Berman said the arguments Bannon is making to justify not participating in the current House probe are even more stark than the statements made by the Bush DOJ in the Miers case. And it’s worth noting that just because an attorney is making certain arguments on behalf of a client – which, for Nichols in the Miers dispute, is an executive branch of the US government – doesn’t mean he’s personal. the attorney agrees with those arguments, or that he will bring them with him to the bench.
Experience will be ‘helpful in his assessments’
Bannon is facing criminal prosecution from the Biden administration, acting on a recommendation from the House of Representatives, while the Bush Justice Department refused to prosecute Miers, prompting lawmakers to launch a civil lawsuit against her.
Jody Hunt, a former DOJ top attorney involved in the Miers case, said the issues raised in the Miers case and the Bannon case are not the same.
“But I think the fact that Judge Nichols has dealt with other issues gives him a useful experience in his assessments, because he’s understood so much about these issues.” , Hunt said.
In the Miers case, the DOJ argues that the courts should not be involved in the contempt dispute — as are tools wielded by lawmakers, such as executive branch funding decisions and determinations. nominations – are appropriate ways to pressure compliance with subpoenas. . In the district court’s arguments, Nichols described the department’s position that “Congress cannot take the executive branch to federal court seeking information that the agency has subpoenaed from the executive to support its legislative function.”
Nichols also highlighted the 200-year tradition of Congress and the executive branch negotiating settlements around subpoena compliance, arguing that court intervention in the dispute would derail that process. . Department lawyers highlight in this case how the Bush administration responded to several requests for information by Congress before reaching an impasse over Miers’ testimony.
“I think Bannon made it easier for the DOJ – and Nichols to arbitrate this – just by being completely non-compliant because, privileged: one, it qualifies. It only applies to certain pieces of information. certain. And there is this tradition of bargaining, ” Shaub, who worked for the Justice Department during the Obama administration, told CNN.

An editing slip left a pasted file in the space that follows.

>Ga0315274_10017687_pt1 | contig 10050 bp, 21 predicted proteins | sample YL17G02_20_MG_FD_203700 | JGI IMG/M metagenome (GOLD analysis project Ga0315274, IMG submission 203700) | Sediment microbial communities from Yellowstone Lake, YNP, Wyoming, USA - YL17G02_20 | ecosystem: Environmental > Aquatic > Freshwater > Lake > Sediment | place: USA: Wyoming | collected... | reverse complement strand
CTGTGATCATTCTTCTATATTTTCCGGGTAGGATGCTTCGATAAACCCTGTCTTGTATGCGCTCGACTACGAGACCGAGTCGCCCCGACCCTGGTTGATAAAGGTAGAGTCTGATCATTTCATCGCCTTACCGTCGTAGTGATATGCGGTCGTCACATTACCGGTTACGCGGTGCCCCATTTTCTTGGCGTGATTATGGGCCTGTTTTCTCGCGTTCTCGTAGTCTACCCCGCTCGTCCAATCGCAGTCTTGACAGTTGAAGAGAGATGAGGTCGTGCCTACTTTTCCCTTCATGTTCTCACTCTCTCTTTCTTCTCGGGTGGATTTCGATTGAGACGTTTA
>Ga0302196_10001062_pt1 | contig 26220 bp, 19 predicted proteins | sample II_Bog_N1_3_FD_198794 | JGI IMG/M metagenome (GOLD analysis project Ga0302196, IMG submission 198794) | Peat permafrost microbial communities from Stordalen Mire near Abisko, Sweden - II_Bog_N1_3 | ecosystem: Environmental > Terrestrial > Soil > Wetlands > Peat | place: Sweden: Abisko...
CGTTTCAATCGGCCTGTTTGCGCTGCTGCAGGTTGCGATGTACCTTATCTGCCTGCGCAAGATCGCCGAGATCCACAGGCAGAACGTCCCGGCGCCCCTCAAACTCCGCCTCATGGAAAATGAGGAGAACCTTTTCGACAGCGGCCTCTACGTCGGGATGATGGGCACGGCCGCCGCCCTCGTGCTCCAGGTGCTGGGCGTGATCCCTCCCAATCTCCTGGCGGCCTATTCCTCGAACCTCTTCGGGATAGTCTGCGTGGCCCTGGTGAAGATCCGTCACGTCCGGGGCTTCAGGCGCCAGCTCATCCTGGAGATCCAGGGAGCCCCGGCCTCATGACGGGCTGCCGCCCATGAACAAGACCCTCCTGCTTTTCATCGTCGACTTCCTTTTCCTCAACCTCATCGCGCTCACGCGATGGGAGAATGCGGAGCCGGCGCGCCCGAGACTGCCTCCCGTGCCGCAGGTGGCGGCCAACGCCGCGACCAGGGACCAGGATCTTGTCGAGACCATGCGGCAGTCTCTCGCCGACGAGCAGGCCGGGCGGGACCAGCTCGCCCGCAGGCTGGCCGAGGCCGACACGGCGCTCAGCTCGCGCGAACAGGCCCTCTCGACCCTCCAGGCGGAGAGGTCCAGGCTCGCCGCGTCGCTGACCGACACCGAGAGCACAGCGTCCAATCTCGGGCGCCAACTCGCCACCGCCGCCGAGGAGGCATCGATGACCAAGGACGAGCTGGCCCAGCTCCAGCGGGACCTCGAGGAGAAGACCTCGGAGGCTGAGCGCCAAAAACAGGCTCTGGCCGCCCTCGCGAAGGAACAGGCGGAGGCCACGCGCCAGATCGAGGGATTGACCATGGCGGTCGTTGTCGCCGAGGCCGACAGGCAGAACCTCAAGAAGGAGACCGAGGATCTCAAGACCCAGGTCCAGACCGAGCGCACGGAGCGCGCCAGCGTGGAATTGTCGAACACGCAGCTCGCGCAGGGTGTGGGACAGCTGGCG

While Miers, like Bannon, was not a government official when Congress was seeking her testimony, the lawmakers’ interest were events that occurred during her time in office. The White House. Bannon – as lawmakers are now pointing out – had not been out of the White House for long as the Capitol riots and related events unfolded.
But because this is a criminal prosecution, and not a civil matter, there will be obstacles the Justice Department will have to overcome that the Justice Department was not present when the House was trying to figure it out. order of Miers to comply with the investigative subpoena of the United States Attorney.
One possible question in the Bannon case is how much weight can be given to the former president’s affirmative privilege, since Biden has waived the privilege for House purposes to ask for Bannon, while Trump – in a separate civil case involving the presidential record – is claiming his confirmation privilege could replace Biden’s relinquishment of it.
For Bannon to be found guilty, prosecutors will have to prove – ultimately before a grand jury – that Bannon intended to defy a congressional subpoena. Bannon’s attorneys could argue that he had good reason not to appear to testify, arguing that he was following the former President’s directives and the advice of his attorneys.
“Meanwhile in the Miers case, ambiguity is acceptable and the court is trying to resolve these issues of privilege and immunity,” Shaub said.. “Here, if there is ambiguity in the law, it will be construed in favor of Bannon, because he is a criminal defendant.”